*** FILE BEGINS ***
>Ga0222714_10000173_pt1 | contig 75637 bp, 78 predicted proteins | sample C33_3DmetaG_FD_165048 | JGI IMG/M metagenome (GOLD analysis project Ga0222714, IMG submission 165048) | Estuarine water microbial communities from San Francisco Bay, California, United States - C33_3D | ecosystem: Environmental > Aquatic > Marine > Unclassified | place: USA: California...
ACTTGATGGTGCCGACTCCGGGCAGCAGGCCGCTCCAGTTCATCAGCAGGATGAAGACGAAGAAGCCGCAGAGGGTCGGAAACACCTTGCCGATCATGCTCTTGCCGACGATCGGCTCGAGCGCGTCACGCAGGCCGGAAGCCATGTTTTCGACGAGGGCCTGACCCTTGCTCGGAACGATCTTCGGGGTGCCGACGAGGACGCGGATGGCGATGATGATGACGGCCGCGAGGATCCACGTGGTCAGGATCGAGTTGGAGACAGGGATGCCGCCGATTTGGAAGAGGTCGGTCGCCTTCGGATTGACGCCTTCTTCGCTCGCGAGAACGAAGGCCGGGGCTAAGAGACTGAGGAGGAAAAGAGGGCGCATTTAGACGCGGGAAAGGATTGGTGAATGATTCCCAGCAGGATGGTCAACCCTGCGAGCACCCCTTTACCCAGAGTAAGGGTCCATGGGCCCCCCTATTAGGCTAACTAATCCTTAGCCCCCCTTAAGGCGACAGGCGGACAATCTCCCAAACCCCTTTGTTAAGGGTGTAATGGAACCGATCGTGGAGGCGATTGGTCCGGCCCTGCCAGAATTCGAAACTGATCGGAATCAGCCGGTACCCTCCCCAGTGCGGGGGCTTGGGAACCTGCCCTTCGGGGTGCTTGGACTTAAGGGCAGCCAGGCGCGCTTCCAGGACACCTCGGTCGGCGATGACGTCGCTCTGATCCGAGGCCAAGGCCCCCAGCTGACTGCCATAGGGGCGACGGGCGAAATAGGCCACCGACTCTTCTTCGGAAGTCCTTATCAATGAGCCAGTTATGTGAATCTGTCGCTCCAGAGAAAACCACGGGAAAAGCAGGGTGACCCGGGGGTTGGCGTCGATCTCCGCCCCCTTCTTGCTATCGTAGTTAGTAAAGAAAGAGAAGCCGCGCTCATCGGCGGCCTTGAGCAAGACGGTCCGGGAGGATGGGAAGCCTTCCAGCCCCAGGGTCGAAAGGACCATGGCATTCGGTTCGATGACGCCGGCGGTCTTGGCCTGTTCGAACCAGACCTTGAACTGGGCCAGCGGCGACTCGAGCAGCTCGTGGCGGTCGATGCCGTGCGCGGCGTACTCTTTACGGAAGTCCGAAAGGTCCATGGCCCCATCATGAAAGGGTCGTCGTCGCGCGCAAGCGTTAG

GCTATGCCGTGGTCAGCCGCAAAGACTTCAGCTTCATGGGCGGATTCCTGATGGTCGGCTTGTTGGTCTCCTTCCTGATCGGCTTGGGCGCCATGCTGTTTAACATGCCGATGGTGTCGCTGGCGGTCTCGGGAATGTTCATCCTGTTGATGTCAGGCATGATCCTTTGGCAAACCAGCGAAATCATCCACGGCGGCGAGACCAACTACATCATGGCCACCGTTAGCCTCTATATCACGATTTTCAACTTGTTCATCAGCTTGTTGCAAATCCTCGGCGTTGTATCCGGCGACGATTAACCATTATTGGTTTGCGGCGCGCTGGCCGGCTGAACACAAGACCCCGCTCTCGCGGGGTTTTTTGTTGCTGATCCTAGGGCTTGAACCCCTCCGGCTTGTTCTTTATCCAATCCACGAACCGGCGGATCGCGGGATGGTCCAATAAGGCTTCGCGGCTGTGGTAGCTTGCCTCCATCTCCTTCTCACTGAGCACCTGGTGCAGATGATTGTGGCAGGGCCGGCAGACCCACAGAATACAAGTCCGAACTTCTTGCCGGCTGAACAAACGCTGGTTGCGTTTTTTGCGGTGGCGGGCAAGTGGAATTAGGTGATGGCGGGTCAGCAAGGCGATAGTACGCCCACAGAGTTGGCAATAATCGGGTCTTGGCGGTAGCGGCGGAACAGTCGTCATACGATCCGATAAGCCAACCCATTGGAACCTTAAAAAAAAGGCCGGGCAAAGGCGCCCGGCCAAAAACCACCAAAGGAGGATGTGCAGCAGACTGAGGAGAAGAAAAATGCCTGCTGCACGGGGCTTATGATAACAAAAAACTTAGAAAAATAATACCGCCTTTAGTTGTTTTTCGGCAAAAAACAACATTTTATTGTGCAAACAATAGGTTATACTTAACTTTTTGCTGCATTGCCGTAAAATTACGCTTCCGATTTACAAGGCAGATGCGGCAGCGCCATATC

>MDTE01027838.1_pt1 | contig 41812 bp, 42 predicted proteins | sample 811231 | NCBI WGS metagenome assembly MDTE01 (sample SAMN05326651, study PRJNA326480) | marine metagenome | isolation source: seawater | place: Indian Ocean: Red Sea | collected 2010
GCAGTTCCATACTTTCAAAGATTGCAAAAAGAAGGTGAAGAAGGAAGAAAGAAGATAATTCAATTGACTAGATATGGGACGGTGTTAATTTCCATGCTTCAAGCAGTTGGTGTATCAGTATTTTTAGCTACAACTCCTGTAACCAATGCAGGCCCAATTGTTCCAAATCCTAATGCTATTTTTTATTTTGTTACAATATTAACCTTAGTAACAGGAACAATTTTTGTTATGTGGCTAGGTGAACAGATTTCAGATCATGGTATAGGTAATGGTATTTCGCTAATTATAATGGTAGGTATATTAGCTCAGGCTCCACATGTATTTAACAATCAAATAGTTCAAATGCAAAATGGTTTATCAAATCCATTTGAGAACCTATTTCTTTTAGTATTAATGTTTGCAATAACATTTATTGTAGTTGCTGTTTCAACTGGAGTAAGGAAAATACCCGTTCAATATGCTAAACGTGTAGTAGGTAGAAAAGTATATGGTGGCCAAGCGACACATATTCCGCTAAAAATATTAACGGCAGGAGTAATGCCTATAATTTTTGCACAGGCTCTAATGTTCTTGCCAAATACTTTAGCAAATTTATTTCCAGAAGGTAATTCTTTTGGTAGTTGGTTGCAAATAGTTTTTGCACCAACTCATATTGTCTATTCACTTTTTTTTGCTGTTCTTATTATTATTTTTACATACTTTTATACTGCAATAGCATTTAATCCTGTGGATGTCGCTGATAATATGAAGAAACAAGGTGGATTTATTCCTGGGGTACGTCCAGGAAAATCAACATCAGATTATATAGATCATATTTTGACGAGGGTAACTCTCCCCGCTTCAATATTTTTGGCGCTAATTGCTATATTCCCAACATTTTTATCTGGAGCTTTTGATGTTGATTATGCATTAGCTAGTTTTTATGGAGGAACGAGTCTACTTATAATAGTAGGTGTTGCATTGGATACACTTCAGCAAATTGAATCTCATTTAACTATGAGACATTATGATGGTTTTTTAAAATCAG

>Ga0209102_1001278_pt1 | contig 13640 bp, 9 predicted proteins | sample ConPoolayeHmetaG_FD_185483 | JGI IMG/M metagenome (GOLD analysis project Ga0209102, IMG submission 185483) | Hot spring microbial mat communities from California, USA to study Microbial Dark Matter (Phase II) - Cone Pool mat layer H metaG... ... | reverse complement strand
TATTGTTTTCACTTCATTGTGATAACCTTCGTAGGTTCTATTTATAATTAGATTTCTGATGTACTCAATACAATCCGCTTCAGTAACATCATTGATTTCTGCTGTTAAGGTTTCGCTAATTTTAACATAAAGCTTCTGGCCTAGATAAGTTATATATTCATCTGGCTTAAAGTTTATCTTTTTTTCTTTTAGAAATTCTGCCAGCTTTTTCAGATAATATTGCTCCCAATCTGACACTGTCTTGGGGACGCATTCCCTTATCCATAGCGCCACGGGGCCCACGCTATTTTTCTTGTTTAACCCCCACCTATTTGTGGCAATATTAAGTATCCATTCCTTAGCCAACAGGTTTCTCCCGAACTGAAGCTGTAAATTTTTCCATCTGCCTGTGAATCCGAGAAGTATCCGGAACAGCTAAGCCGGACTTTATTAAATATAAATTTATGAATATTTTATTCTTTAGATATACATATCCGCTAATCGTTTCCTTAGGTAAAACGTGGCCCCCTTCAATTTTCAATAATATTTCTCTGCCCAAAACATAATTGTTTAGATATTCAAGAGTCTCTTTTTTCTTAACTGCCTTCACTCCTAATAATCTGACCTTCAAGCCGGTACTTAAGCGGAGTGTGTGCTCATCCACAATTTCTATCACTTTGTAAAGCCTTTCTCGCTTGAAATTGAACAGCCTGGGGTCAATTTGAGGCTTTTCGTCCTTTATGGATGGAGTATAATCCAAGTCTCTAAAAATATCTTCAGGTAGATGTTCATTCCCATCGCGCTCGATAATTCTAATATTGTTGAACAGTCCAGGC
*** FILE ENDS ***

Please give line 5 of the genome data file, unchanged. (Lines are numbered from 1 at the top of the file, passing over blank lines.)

GCAGTTCCATACTTTCAAAGATTGCAAAAAGAAGGTGAAGAAGGAAGAAAGAAGATAATTCAATTGACTAGATATGGGACGGTGTTAATTTCCATGCTTCAAGCAGTTGGTGTATCAGTATTTTTAGCTACAACTCCTGTAACCAATGCAGGCCCAATTGTTCCAAATCCTAATGCTATTTTTTATTTTGTTACAATATTAACCTTAGTAACAGGAACAATTTTTGTTATGTGGCTAGGTGAACAGATTTCAGATCATGGTATAGGTAATGGTATTTCGCTAATTATAATGGTAGGTATATTAGCTCAGGCTCCACATGTATTTAACAATCAAATAGTTCAAATGCAAAATGGTTTATCAAATCCATTTGAGAACCTATTTCTTTTAGTATTAATGTTTGCAATAACATTTATTGTAGTTGCTGTTTCAACTGGAGTAAGGAAAATACCCGTTCAATATGCTAAACGTGTAGTAGGTAGAAAAGTATATGGTGGCCAAGCGACACATATTCCGCTAAAAATATTAACGGCAGGAGTAATGCCTATAATTTTTGCACAGGCTCTAATGTTCTTGCCAAATACTTTAGCAAATTTATTTCCAGAAGGTAATTCTTTTGGTAGTTGGTTGCAAATAGTTTTTGCACCAACTCATATTGTCTATTCACTTTTTTTTGCTGTTCTTATTATTATTTTTACATACTTTTATACTGCAATAGCATTTAATCCTGTGGATGTCGCTGATAATATGAAGAAACAAGGTGGATTTATTCCTGGGGTACGTCCAGGAAAATCAACATCAGATTATATAGATCATATTTTGACGAGGGTAACTCTCCCCGCTTCAATATTTTTGGCGCTAATTGCTATATTCCCAACATTTTTATCTGGAGCTTTTGATGTTGATTATGCATTAGCTAGTTTTTATGGAGGAACGAGTCTACTTATAATAGTAGGTGTTGCATTGGATACACTTCAGCAAATTGAATCTCATTTAACTATGAGACATTATGATGGTTTTTTAAAATCAG